6.375 Course Information

Spring 2016

Prerequisites Students should feel comfortable programming in some object oriented language (e.g., Java, C++) or functional language (Haskell, ML, Scheme). A rudimentary knowledge of basic logic design (6.004) and undergraduate-level knowledge of Computer Architecture (Hennessy & Patterson books) is assumed. As with all project courses the end of term crunch can be a problem, so it would be unwise to take this course with another which also has a significant design project due at the end of the term.
Lectures and Tutorials Lectures will be from 2:30 PM to 4:00 PM every Monday, Wednesday, and Friday in Room 34-301. Friday class sessions are designated as tutorials. In the second half of the term each project team will be expected to meet once per week with the instructors. These meetings will be scheduled during the normal lecture times.
Grades Grades will be based on labs (30%), project milestones (25%), a final project demonstration (20%), and the final completed project (25%).
Lab Assignments Labs are to be done individually and are designed to help you learn the skills you'll need to complete the final project. Some of the labs are too long to be done the night before the due date, so plan accordingly. Late labs will not be accepted. See the schedule for details on when labs are due. Feel free to get help from others, but the work you hand in should be your own.
Final Project Projects will be done in groups of 2 to 3 students. Each group will be assigned a senior graduate student as a mentor. The mentor will provide oversight and advice to the project group. Several milestone reports (two to three pages) will be due periodically. These milestone reports are (1) Project Proposal, (2) High-level Design and Test Strategy, (3) Detailed Micro-Architectural Design, (4) Design Space Exploration. Final project presentations will take place during the last week of classes. The final report (15 to 20 pages) is due May 15. There are no extensions.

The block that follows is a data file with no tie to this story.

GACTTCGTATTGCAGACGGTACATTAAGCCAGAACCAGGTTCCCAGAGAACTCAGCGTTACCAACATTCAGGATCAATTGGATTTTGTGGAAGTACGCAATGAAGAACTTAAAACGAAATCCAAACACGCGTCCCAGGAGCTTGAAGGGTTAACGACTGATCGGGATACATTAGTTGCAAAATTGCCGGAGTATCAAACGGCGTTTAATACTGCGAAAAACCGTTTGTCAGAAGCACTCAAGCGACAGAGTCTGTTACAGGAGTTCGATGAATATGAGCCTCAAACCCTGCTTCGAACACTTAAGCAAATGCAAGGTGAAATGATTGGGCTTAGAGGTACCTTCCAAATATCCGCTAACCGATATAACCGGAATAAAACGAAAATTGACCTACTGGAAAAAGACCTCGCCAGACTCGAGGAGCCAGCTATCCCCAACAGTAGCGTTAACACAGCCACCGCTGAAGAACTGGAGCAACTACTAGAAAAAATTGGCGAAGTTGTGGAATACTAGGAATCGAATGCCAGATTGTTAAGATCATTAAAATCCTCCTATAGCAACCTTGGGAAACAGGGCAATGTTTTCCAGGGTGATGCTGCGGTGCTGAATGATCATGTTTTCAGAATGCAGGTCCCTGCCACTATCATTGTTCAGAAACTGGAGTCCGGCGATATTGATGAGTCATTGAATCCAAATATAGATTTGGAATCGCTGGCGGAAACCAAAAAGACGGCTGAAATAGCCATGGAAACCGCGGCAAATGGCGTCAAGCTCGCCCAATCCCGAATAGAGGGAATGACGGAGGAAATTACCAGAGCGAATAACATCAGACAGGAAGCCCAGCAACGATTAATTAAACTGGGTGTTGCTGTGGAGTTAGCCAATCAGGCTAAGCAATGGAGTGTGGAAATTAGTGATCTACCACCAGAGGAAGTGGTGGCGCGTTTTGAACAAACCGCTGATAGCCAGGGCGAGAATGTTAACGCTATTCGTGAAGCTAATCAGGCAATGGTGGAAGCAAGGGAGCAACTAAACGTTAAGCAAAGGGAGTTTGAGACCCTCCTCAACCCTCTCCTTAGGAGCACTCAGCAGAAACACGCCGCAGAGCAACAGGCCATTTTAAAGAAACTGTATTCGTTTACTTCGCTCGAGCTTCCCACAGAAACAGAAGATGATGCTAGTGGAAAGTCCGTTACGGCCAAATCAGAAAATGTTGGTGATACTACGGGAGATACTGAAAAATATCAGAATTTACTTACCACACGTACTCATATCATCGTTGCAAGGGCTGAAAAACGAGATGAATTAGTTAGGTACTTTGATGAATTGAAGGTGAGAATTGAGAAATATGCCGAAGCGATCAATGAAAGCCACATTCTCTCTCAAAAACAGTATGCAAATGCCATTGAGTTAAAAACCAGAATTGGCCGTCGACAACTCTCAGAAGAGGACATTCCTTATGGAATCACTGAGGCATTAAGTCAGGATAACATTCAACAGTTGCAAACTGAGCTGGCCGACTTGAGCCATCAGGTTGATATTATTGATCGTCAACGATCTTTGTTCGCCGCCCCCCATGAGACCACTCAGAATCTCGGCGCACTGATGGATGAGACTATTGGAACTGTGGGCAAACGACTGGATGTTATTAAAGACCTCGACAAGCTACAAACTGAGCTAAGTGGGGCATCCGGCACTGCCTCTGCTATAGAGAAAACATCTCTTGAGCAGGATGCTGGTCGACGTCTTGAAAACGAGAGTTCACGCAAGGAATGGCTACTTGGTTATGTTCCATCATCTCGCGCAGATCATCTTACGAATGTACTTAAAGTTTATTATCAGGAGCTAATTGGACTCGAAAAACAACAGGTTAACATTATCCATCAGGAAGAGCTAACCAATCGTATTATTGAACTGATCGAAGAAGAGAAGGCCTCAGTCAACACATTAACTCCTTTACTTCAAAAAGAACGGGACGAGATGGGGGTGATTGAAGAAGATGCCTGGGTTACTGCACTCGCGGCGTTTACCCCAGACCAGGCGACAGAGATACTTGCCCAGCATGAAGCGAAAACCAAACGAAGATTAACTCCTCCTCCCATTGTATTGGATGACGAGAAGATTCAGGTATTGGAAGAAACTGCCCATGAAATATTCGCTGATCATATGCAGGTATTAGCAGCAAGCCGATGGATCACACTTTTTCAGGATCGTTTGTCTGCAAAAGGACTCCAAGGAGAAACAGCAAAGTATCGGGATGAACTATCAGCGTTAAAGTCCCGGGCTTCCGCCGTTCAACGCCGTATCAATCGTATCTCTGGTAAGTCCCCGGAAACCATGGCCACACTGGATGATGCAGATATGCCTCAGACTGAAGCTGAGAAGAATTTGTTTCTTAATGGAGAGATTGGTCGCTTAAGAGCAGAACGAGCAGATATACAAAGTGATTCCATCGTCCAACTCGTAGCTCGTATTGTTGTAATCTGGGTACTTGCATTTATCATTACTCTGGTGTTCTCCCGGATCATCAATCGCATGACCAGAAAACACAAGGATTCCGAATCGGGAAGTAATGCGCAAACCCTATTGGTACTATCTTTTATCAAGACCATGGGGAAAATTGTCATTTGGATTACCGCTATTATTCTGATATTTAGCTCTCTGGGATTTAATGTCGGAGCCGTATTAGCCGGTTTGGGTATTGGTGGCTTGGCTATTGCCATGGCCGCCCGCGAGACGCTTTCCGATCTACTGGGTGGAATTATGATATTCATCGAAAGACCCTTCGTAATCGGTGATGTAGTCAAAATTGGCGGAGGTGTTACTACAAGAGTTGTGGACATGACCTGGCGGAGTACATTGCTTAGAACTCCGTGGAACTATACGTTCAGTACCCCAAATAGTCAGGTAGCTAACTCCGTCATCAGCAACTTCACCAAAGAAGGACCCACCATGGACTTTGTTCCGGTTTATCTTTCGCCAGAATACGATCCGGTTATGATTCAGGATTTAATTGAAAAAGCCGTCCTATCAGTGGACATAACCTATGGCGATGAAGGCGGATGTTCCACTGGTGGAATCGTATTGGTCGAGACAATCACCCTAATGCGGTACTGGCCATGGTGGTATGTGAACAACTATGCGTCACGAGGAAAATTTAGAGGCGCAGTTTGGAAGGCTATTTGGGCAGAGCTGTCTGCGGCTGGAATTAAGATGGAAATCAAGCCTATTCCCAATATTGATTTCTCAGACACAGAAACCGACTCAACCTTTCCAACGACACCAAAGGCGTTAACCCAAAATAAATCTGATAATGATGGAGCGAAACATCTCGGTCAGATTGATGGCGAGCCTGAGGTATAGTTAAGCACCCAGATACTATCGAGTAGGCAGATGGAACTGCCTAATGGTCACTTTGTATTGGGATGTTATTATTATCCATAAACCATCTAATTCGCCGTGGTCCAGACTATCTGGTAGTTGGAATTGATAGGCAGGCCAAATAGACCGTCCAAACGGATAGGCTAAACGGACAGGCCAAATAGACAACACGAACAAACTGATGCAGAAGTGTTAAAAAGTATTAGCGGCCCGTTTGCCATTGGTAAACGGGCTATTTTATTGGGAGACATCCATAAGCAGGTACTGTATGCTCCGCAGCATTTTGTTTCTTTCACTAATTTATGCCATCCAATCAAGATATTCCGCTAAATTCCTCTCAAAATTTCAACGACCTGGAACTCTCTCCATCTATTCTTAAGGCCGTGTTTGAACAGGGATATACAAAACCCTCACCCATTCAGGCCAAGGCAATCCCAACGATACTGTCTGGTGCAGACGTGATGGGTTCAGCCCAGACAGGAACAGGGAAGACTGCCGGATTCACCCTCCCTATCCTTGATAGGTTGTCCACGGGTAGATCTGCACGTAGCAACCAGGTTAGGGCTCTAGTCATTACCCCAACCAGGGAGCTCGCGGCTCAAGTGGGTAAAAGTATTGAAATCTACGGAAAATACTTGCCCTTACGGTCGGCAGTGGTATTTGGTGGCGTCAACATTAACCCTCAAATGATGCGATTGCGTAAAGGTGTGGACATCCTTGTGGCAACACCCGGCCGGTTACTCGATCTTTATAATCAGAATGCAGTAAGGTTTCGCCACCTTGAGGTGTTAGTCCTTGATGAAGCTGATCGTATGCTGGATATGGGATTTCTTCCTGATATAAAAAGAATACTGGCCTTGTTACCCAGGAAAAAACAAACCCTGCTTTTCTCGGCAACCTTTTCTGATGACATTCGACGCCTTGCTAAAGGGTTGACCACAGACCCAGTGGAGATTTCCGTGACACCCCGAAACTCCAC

EDP/TQE This course is worth 12 Engineering Design Points (EDPs). See Course VI Undergraduate Programs: Policies, Procedures, and Organization for more information on EDPs. Course 6.375 may satisfy one of your Technical Qualifying Examination (TQE) requirements for the Systems Group. See Graduate Office Memo 3805 for more info on the TQE.
Lab Resources Dedicated Athena servers, some with FPGAs attached, can be used for the labs. All tools can be run out of the course locker on any Athena/Linux machine. See Lab Resources for more information on the computing resources available for the class.
Collaboration and
Academic Honesty Policy
Collaboration amongst students to understand the course material is strongly encouraged, however any work you turn in must be your own.
Course Reading Material There is no text book for the course. Books and links which would provide useful reference are listed on the resources page.
Computer Communication The TAs and instructors can be reached for questions, comments, etc. via email at 6.375-admin mit edu. Questions which are specific to the Bluespec language or compiler can also be directed to bluespec-support mit edu. We will mail all announcements, labs, clarifications to assignments, answers to common questions, etc. to the course email list at 6.375-students mit edu.